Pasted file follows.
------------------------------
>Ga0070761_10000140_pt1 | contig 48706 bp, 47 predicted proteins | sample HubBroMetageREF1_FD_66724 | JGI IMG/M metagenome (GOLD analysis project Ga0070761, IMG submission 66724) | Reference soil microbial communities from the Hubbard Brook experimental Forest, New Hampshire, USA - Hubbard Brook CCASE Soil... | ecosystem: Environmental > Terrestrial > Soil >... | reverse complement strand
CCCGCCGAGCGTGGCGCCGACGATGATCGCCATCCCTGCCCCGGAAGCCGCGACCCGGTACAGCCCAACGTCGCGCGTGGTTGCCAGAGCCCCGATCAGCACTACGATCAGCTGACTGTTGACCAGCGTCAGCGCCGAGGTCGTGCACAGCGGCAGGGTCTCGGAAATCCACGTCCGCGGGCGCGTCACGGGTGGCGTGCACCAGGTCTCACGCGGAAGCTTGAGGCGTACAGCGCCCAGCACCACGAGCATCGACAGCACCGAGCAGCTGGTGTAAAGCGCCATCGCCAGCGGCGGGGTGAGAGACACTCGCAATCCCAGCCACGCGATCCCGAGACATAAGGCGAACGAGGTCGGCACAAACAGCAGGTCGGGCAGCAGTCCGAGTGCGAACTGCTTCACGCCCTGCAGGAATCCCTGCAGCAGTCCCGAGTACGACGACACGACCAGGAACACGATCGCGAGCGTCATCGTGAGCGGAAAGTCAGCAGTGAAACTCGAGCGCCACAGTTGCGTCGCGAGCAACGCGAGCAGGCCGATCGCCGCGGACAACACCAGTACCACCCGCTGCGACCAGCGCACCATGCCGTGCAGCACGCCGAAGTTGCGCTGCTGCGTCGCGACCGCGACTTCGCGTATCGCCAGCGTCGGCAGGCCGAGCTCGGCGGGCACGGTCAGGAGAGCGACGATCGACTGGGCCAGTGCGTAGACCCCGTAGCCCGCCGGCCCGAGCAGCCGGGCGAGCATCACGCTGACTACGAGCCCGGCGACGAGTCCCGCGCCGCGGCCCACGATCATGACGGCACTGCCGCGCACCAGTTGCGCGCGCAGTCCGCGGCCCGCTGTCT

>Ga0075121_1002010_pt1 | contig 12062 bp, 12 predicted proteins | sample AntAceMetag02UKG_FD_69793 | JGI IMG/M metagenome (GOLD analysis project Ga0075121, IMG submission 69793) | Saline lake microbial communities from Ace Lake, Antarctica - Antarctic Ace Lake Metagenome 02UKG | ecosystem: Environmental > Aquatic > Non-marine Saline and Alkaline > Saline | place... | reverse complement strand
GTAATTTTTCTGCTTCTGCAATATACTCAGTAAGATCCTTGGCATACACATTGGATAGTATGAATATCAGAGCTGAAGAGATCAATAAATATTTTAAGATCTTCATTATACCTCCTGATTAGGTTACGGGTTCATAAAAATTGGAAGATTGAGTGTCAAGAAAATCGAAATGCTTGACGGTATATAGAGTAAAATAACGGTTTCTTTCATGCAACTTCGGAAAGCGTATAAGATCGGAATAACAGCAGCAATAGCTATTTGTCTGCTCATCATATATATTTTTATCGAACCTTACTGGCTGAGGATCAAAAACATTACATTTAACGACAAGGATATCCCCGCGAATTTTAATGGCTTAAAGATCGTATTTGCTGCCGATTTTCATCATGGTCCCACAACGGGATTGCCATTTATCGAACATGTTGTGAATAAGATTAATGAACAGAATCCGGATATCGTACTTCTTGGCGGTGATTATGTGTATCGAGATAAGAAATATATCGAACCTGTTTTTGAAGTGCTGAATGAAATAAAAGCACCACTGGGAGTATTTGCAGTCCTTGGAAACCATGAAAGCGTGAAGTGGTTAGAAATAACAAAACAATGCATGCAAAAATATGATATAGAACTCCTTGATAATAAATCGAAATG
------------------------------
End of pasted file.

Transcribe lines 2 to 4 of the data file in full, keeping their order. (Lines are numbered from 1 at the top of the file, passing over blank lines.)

CCCGCCGAGCGTGGCGCCGACGATGATCGCCATCCCTGCCCCGGAAGCCGCGACCCGGTACAGCCCAACGTCGCGCGTGGTTGCCAGAGCCCCGATCAGCACTACGATCAGCTGACTGTTGACCAGCGTCAGCGCCGAGGTCGTGCACAGCGGCAGGGTCTCGGAAATCCACGTCCGCGGGCGCGTCACGGGTGGCGTGCACCAGGTCTCACGCGGAAGCTTGAGGCGTACAGCGCCCAGCACCACGAGCATCGACAGCACCGAGCAGCTGGTGTAAAGCGCCATCGCCAGCGGCGGGGTGAGAGACACTCGCAATCCCAGCCACGCGATCCCGAGACATAAGGCGAACGAGGTCGGCACAAACAGCAGGTCGGGCAGCAGTCCGAGTGCGAACTGCTTCACGCCCTGCAGGAATCCCTGCAGCAGTCCCGAGTACGACGACACGACCAGGAACACGATCGCGAGCGTCATCGTGAGCGGAAAGTCAGCAGTGAAACTCGAGCGCCACAGTTGCGTCGCGAGCAACGCGAGCAGGCCGATCGCCGCGGACAACACCAGTACCACCCGCTGCGACCAGCGCACCATGCCGTGCAGCACGCCGAAGTTGCGCTGCTGCGTCGCGACCGCGACTTCGCGTATCGCCAGCGTCGGCAGGCCGAGCTCGGCGGGCACGGTCAGGAGAGCGACGATCGACTGGGCCAGTGCGTAGACCCCGTAGCCCGCCGGCCCGAGCAGCCGGGCGAGCATCACGCTGACTACGAGCCCGGCGACGAGTCCCGCGCCGCGGCCCACGATCATGACGGCACTGCCGCGCACCAGTTGCGCGCGCAGTCCGCGGCCCGCTGTCT

>Ga0075121_1002010_pt1 | contig 12062 bp, 12 predicted proteins | sample AntAceMetag02UKG_FD_69793 | JGI IMG/M metagenome (GOLD analysis project Ga0075121, IMG submission 69793) | Saline lake microbial communities from Ace Lake, Antarctica - Antarctic Ace Lake Metagenome 02UKG | ecosystem: Environmental > Aquatic > Non-marine Saline and Alkaline > Saline | place... | reverse complement strand
GTAATTTTTCTGCTTCTGCAATATACTCAGTAAGATCCTTGGCATACACATTGGATAGTATGAATATCAGAGCTGAAGAGATCAATAAATATTTTAAGATCTTCATTATACCTCCTGATTAGGTTACGGGTTCATAAAAATTGGAAGATTGAGTGTCAAGAAAATCGAAATGCTTGACGGTATATAGAGTAAAATAACGGTTTCTTTCATGCAACTTCGGAAAGCGTATAAGATCGGAATAACAGCAGCAATAGCTATTTGTCTGCTCATCATATATATTTTTATCGAACCTTACTGGCTGAGGATCAAAAACATTACATTTAACGACAAGGATATCCCCGCGAATTTTAATGGCTTAAAGATCGTATTTGCTGCCGATTTTCATCATGGTCCCACAACGGGATTGCCATTTATCGAACATGTTGTGAATAAGATTAATGAACAGAATCCGGATATCGTACTTCTTGGCGGTGATTATGTGTATCGAGATAAGAAATATATCGAACCTGTTTTTGAAGTGCTGAATGAAATAAAAGCACCACTGGGAGTATTTGCAGTCCTTGGAAACCATGAAAGCGTGAAGTGGTTAGAAATAACAAAACAATGCATGCAAAAATATGATATAGAACTCCTTGATAATAAATCGAAATG